I like to see myself as someone who reads situations well (like most people), yet it turns out I kind of suck at it (like most people). When I listen to others tell me about a fight they had I’m very good at guessing why the other person did what they did and what happened next. Considering I’ve been listening to people’s stories of conflict every day for many years, I should be pretty good. When it comes to my own life, however, I’m still pretty terrible – stupid emotions; they really can blind us. I was reminded of this fact the other month. After a particularly difficult day during a difficult month I tried to be honest with my wife in hopes that it would lead to change… and it led to confusion. I told her how it felt like I was in a phase where no matter how hard I tried nothing was good enough for her since that month it seemed she had an endless stream of criticisms for me. After sharing this (I was looking at the ground like a “winner”), I looked up to see her face and she was staring at me. She wasn’t angry or hurt; she was… confused, and not just because I’m a guy who just shared his feelings – she’s used to that; she knows who she married. She was confused, however, because she didn’t know why I thought she had been critical. Even when I gave her specific examples that I thought were brilliantly obvious, she was confused. That means she is either great at pretending she’s not critical or I was seeing something that wasn’t there. This was such a strange moment for me because I had to wonder: “Could I have misread these situations? Am I not the genius at reading people that I want to think I am? Am I… normal?” That was weird thought.
Here’s the problem: My wife was asking me to do things or change how I did them because she was trying to have clear communication while I was interpreting them as criticisms. I was taking something she wanted and twisted it to be personal… or she wasn’t presenting herself as well as she thought. Who knows? That’s the problem of communication: it’s all about the interpretation. My guess is she was tired, and not presenting herself as well as she wanted on top of having an unusual amount of requests largely because, again, she was tired. Of course, that’s just my interpretation and I could be missing something.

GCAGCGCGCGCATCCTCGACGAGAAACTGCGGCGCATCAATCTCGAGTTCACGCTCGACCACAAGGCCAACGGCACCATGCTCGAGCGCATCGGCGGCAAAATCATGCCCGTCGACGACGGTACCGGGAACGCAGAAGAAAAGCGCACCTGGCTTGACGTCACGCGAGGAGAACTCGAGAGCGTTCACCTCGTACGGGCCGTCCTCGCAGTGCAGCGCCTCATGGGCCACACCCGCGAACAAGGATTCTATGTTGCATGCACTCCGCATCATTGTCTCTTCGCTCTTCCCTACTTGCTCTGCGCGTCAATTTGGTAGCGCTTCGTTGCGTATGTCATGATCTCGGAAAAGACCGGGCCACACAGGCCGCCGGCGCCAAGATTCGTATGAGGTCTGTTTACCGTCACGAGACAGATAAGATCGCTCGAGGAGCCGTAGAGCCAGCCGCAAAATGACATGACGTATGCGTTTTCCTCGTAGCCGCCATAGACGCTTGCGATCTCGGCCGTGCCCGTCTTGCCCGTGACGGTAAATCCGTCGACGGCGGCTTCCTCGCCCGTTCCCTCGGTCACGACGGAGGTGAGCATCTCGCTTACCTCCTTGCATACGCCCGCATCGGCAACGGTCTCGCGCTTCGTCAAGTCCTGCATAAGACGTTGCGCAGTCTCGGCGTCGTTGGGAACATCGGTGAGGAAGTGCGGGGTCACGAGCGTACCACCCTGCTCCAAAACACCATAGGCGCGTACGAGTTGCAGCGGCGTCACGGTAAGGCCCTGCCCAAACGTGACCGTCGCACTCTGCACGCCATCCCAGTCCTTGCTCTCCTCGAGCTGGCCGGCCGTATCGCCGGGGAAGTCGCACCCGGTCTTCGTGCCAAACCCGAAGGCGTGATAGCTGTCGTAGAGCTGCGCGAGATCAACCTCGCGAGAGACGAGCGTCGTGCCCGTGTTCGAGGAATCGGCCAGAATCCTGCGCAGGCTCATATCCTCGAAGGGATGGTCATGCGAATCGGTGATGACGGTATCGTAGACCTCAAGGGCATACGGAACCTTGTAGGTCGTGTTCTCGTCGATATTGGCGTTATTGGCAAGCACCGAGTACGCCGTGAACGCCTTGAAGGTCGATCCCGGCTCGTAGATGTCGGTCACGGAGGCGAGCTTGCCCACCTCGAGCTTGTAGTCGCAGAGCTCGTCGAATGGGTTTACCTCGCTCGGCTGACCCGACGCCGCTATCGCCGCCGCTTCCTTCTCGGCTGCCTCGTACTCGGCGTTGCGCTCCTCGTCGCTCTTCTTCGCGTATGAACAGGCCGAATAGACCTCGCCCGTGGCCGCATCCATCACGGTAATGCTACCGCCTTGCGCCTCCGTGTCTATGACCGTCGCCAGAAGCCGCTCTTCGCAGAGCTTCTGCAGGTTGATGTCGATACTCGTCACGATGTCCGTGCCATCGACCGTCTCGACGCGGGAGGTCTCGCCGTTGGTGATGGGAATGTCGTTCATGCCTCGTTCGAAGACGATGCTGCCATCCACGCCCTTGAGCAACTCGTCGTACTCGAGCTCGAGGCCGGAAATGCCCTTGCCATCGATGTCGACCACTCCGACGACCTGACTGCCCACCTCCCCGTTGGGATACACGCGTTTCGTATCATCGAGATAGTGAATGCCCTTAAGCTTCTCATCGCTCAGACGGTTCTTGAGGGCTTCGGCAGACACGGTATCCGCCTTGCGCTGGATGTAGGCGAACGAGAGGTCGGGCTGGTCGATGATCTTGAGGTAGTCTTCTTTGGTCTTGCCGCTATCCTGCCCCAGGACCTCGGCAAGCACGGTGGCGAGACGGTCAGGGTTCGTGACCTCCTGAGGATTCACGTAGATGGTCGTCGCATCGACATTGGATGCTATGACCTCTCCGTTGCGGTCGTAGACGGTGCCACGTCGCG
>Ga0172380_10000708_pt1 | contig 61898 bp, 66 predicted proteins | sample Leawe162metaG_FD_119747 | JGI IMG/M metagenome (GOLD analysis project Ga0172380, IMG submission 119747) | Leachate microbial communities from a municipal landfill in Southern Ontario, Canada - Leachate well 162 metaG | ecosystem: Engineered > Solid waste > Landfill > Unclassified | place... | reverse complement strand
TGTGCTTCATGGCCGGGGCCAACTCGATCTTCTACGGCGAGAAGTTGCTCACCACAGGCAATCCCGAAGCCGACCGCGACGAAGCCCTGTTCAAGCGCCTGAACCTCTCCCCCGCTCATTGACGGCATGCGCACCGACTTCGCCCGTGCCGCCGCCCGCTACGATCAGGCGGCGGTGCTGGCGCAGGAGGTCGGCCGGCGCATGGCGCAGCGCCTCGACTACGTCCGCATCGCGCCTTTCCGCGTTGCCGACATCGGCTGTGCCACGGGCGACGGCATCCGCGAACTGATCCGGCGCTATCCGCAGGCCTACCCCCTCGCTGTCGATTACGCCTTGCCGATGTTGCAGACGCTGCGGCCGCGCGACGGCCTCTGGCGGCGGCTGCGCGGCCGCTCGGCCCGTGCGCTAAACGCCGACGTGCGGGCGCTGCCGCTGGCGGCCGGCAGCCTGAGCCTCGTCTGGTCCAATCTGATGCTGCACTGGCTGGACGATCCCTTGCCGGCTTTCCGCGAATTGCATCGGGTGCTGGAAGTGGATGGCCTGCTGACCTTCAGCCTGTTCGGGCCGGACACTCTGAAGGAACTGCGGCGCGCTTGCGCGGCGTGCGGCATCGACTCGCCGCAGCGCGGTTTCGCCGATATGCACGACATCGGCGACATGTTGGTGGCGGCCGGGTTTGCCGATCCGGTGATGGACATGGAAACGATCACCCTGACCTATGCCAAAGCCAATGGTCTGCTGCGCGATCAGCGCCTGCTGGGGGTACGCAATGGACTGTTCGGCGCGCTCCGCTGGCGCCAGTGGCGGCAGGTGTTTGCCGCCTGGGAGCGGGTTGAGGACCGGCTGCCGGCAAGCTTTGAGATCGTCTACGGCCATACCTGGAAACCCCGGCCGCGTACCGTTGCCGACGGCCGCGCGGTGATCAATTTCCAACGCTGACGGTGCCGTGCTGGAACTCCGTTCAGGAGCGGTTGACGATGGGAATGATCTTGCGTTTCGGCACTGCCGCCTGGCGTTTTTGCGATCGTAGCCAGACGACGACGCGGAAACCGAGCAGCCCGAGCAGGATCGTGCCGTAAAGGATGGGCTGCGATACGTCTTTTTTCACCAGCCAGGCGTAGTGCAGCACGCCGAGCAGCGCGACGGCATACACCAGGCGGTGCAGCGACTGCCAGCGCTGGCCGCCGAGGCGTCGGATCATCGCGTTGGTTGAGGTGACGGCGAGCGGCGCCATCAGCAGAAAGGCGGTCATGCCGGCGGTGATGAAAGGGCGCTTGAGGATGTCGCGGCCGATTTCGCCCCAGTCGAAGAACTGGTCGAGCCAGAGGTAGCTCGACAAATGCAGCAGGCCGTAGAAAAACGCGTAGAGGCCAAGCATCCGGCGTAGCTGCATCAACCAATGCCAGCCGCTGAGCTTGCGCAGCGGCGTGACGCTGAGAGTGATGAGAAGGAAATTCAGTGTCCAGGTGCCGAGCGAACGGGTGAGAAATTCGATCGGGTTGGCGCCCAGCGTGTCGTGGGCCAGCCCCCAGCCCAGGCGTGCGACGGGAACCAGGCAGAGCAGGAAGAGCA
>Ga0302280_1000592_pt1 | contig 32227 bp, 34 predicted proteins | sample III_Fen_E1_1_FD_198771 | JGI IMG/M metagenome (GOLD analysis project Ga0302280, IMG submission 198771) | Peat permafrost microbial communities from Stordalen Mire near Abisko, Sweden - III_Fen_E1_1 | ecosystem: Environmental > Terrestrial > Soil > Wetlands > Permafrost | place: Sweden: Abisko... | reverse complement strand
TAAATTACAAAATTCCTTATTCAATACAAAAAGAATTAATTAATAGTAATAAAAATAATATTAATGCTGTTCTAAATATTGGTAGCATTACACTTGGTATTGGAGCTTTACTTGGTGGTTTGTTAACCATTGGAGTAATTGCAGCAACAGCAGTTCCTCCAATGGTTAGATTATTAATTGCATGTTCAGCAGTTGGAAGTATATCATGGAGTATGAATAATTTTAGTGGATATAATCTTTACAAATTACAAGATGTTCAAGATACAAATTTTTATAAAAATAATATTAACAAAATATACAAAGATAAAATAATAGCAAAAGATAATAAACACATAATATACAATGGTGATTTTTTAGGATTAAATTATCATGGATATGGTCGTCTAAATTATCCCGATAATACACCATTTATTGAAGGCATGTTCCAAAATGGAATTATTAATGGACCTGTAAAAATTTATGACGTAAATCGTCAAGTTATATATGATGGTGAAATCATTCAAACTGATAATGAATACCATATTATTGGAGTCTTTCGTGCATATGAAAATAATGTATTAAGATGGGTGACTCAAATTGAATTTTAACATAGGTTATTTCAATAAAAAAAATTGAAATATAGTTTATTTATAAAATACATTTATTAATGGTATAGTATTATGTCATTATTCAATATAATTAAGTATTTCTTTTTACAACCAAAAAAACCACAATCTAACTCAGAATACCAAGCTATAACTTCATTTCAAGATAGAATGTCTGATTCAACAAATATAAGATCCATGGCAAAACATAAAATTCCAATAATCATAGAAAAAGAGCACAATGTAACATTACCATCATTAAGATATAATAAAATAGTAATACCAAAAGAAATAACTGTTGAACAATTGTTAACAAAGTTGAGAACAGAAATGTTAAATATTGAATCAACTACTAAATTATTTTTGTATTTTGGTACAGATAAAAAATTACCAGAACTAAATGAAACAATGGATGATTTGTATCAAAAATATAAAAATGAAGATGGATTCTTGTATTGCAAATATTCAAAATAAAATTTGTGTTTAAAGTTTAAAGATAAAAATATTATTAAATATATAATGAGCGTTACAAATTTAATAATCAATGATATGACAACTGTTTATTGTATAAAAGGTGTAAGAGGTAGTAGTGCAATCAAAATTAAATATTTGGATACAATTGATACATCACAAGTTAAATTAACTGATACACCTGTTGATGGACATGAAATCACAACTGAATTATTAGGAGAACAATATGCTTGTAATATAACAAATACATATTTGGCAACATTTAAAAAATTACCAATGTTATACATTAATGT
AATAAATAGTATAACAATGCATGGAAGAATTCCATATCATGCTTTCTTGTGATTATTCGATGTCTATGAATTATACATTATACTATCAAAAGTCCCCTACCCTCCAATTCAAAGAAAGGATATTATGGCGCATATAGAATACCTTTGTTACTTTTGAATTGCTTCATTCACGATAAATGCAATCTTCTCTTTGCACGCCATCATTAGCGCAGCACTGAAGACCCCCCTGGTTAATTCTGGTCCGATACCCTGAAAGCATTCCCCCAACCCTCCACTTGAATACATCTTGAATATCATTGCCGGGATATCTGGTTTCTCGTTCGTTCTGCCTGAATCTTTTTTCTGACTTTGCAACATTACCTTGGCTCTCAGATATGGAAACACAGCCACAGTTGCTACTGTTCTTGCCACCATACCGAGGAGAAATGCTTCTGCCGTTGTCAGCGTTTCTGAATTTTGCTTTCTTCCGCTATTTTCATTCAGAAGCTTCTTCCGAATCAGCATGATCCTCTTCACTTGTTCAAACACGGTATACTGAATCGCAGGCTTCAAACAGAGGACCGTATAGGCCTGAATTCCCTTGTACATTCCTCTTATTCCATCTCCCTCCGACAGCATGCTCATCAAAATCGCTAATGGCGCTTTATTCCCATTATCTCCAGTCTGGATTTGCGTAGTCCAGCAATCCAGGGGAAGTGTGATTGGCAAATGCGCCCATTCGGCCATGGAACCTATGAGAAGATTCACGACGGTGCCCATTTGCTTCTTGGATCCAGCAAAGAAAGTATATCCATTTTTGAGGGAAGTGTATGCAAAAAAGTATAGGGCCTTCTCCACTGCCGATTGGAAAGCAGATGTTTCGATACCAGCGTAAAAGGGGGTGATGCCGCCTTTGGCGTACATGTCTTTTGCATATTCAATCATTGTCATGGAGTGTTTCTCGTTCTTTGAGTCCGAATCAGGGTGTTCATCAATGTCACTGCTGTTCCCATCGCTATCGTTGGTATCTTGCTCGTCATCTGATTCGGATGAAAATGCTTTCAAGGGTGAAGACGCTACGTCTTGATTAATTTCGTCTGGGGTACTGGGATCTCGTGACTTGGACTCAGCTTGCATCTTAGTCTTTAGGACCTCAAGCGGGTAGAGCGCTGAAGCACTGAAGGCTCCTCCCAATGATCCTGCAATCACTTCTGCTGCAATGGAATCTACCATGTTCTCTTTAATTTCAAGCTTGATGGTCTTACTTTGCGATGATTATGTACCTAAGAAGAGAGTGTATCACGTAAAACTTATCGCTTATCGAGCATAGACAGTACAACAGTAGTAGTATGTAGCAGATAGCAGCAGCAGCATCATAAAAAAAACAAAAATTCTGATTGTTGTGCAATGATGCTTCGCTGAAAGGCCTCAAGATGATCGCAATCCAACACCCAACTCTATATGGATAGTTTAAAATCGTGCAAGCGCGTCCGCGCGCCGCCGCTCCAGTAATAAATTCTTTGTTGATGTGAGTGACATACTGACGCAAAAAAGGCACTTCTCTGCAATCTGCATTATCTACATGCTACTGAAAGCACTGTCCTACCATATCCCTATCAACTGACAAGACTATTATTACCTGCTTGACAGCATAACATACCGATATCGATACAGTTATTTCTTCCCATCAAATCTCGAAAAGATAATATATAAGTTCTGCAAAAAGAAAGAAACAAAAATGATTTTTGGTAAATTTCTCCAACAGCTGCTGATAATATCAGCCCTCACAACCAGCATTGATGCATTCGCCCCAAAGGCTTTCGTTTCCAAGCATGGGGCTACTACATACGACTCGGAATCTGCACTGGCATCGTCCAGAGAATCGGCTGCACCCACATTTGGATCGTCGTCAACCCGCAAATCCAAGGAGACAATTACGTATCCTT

After a few minutes of discussing my wife’s confusion, she offered a great suggestion: “Why don’t you write out a script for what I should say, so I don’t sound critical, and I’ll follow it.” She then added she wasn’t being sarcastic (a smart move considering the situation), but I already knew that because that’s how I read the situation (yea me; I got that one right). That being said, I appreciated her making sure I knew her intentions because I could see she really cared and was serious about this. In that moment I wasn’t able to come up with very much (I’m terrible on the spot), but I promised to have a list of options for her by the weekend. It’s always good to give timelines to make sure we follow through with what we offer.
The following is the list I came up with that I can now use as a teaching tool for others – the best part of my life experiences: Being able to share what I learn. Some people might be reading this and thinking that I must be controlling, but the truth is I’m more interested in how I can use language to prevent miscommunications and misinterpretations. It helps me learn how I can be better, which is important because I know I’m not perfect (yet… but one day). Reflecting on this difficult experience I’m very grateful for it because it led to a new idea for me to address in order to reduce unnecessary hurt in my life and in others. You’ll notice that there are a quite a number of different options. Some are better than others, and each one will need to be used carefully based on the situation and person you’re talking with, but it’s nice to have options to prevent using the same line too often. Even the best line used too much will become a trigger to a fight.
- You know what would be helpful?
- Do you have any suggestions for how we can change (blank)?
- Can I make a suggestion? (Or: Can I give a tip?)
- You know what I’d really like in a situation like this?
- Can I make a request? (Or: Can I ask a favor?)
- What do you think about….?
- I know I’m weird, but do you think you can (blank)?
- When you do (blank), I assume you’re trying to be helpful, but you know what would be even more helpful?
- I had an idea; can I pass it by you?
- Instead of (blank), can you please switch to (blank)?
- You know how you’re the greatest partner in the world? Can you start to (blank)?
- You know how I always find a new challenge for you? Can you (blank)?
- You know how you love when I ask you to do something so much you roll your eyes? Can you (blank)?
- You know how I love to be a pain? Can you (blank)?
- You know how I love to nag? I’m very excited because I have this new topic to nag you about.
- Is there something we can do to help you remember to (blank)?
- I know I’m guilty of (blank), but do you think you can (blank)?
- Do you hate (blank) as much as I do?
- You probably already know this, but I’m sharing it because it makes me feel better.
- As a reminder, can you please (blank)?
I hope these options can be helpful for improving your ability to ask for changes.
Rev. Chad David, ChadDavid.ca, learning to love dumb people